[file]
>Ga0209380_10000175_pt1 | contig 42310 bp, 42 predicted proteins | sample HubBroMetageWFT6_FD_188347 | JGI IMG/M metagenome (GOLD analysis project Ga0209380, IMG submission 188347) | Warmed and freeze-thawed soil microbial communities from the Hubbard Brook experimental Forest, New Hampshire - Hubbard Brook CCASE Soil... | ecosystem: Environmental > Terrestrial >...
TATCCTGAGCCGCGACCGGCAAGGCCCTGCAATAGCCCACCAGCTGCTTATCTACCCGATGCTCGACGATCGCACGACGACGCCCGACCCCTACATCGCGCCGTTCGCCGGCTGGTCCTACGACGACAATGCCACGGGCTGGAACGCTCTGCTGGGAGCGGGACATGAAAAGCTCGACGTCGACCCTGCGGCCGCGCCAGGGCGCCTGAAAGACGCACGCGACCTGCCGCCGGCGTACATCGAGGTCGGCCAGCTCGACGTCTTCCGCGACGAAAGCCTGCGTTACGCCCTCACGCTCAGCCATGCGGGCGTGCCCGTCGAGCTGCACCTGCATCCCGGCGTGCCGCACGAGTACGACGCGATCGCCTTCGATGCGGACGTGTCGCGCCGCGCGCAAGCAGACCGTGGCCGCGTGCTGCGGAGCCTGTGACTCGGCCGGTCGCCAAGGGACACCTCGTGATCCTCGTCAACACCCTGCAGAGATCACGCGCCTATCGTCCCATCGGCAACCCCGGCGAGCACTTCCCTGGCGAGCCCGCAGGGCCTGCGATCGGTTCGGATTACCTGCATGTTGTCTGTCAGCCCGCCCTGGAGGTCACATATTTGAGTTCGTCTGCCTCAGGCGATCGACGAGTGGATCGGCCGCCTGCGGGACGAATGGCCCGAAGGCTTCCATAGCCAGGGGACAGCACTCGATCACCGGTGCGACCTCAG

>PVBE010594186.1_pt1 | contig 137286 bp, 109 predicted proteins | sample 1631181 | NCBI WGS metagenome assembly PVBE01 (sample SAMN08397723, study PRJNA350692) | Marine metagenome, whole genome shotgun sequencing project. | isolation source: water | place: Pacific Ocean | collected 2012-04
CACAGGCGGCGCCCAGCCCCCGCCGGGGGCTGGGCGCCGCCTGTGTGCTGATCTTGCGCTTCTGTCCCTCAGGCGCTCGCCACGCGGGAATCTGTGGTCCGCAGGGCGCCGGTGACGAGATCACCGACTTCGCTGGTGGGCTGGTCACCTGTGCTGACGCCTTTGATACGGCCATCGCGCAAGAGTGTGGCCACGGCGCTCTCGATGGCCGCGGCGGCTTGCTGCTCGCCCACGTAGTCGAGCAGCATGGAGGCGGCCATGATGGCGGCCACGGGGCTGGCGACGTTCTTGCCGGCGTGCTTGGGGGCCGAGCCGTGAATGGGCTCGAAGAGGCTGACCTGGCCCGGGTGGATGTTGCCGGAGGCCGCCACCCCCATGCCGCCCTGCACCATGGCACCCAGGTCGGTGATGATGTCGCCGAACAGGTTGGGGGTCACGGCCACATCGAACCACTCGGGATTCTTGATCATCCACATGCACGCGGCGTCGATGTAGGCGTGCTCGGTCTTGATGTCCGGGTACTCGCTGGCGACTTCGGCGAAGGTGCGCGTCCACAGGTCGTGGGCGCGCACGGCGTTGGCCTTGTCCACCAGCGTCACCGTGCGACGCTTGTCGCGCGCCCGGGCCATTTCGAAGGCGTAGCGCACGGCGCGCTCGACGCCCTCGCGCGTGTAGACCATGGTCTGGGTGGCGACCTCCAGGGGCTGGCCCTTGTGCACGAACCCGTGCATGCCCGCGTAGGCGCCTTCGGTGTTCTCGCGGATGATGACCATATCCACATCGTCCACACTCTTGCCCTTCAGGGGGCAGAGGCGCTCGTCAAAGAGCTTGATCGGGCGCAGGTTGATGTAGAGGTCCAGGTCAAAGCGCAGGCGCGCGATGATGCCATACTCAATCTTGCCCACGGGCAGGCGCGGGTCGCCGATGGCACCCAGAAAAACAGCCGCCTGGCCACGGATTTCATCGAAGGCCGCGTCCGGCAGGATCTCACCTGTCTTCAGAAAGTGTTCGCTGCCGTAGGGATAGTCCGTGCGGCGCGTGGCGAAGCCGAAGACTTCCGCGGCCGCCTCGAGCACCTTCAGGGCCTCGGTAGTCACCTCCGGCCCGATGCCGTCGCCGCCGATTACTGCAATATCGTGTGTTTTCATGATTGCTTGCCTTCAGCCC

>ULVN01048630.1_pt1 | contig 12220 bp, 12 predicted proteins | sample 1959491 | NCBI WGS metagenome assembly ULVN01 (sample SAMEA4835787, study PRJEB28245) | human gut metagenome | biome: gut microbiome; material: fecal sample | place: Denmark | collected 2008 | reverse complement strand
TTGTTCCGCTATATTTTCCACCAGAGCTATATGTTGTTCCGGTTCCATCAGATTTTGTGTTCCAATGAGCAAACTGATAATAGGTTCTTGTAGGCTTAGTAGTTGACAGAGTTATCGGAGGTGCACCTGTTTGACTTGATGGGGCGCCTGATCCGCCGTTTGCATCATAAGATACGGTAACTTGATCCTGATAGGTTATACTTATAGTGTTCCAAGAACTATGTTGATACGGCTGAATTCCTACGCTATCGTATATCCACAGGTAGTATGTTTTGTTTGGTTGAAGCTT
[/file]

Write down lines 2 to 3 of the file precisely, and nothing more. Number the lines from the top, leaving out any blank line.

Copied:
TATCCTGAGCCGCGACCGGCAAGGCCCTGCAATAGCCCACCAGCTGCTTATCTACCCGATGCTCGACGATCGCACGACGACGCCCGACCCCTACATCGCGCCGTTCGCCGGCTGGTCCTACGACGACAATGCCACGGGCTGGAACGCTCTGCTGGGAGCGGGACATGAAAAGCTCGACGTCGACCCTGCGGCCGCGCCAGGGCGCCTGAAAGACGCACGCGACCTGCCGCCGGCGTACATCGAGGTCGGCCAGCTCGACGTCTTCCGCGACGAAAGCCTGCGTTACGCCCTCACGCTCAGCCATGCGGGCGTGCCCGTCGAGCTGCACCTGCATCCCGGCGTGCCGCACGAGTACGACGCGATCGCCTTCGATGCGGACGTGTCGCGCCGCGCGCAAGCAGACCGTGGCCGCGTGCTGCGGAGCCTGTGACTCGGCCGGTCGCCAAGGGACACCTCGTGATCCTCGTCAACACCCTGCAGAGATCACGCGCCTATCGTCCCATCGGCAACCCCGGCGAGCACTTCCCTGGCGAGCCCGCAGGGCCTGCGATCGGTTCGGATTACCTGCATGTTGTCTGTCAGCCCGCCCTGGAGGTCACATATTTGAGTTCGTCTGCCTCAGGCGATCGACGAGTGGATCGGCCGCCTGCGGGACGAATGGCCCGAAGGCTTCCATAGCCAGGGGACAGCACTCGATCACCGGTGCGACCTCAG

>PVBE010594186.1_pt1 | contig 137286 bp, 109 predicted proteins | sample 1631181 | NCBI WGS metagenome assembly PVBE01 (sample SAMN08397723, study PRJNA350692) | Marine metagenome, whole genome shotgun sequencing project. | isolation source: water | place: Pacific Ocean | collected 2012-04